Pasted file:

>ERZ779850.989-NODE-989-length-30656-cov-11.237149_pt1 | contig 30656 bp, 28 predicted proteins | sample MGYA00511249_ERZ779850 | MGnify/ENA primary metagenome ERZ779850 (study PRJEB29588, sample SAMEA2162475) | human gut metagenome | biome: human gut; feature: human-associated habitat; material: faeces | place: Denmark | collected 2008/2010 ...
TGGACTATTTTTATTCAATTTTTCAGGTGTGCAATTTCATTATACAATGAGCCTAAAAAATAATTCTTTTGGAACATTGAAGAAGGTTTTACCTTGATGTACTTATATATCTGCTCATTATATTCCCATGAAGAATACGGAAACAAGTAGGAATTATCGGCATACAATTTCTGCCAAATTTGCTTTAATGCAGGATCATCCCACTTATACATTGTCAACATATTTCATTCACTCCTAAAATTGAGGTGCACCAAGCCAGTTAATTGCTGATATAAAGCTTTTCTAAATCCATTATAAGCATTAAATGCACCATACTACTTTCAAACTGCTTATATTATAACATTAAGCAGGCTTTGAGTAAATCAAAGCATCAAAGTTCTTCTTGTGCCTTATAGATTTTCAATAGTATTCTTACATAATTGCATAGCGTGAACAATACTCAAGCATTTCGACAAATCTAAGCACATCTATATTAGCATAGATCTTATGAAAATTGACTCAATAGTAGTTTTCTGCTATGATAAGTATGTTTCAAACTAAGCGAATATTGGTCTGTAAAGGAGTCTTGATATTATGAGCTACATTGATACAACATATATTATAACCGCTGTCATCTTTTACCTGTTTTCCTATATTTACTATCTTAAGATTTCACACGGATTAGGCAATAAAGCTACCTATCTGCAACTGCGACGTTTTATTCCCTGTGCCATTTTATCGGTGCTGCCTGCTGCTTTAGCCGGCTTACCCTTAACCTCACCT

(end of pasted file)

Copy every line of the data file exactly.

>ERZ779850.989-NODE-989-length-30656-cov-11.237149_pt1 | contig 30656 bp, 28 predicted proteins | sample MGYA00511249_ERZ779850 | MGnify/ENA primary metagenome ERZ779850 (study PRJEB29588, sample SAMEA2162475) | human gut metagenome | biome: human gut; feature: human-associated habitat; material: faeces | place: Denmark | collected 2008/2010 ...
TGGACTATTTTTATTCAATTTTTCAGGTGTGCAATTTCATTATACAATGAGCCTAAAAAATAATTCTTTTGGAACATTGAAGAAGGTTTTACCTTGATGTACTTATATATCTGCTCATTATATTCCCATGAAGAATACGGAAACAAGTAGGAATTATCGGCATACAATTTCTGCCAAATTTGCTTTAATGCAGGATCATCCCACTTATACATTGTCAACATATTTCATTCACTCCTAAAATTGAGGTGCACCAAGCCAGTTAATTGCTGATATAAAGCTTTTCTAAATCCATTATAAGCATTAAATGCACCATACTACTTTCAAACTGCTTATATTATAACATTAAGCAGGCTTTGAGTAAATCAAAGCATCAAAGTTCTTCTTGTGCCTTATAGATTTTCAATAGTATTCTTACATAATTGCATAGCGTGAACAATACTCAAGCATTTCGACAAATCTAAGCACATCTATATTAGCATAGATCTTATGAAAATTGACTCAATAGTAGTTTTCTGCTATGATAAGTATGTTTCAAACTAAGCGAATATTGGTCTGTAAAGGAGTCTTGATATTATGAGCTACATTGATACAACATATATTATAACCGCTGTCATCTTTTACCTGTTTTCCTATATTTACTATCTTAAGATTTCACACGGATTAGGCAATAAAGCTACCTATCTGCAACTGCGACGTTTTATTCCCTGTGCCATTTTATCGGTGCTGCCTGCTGCTTTAGCCGGCTTACCCTTAACCTCACCT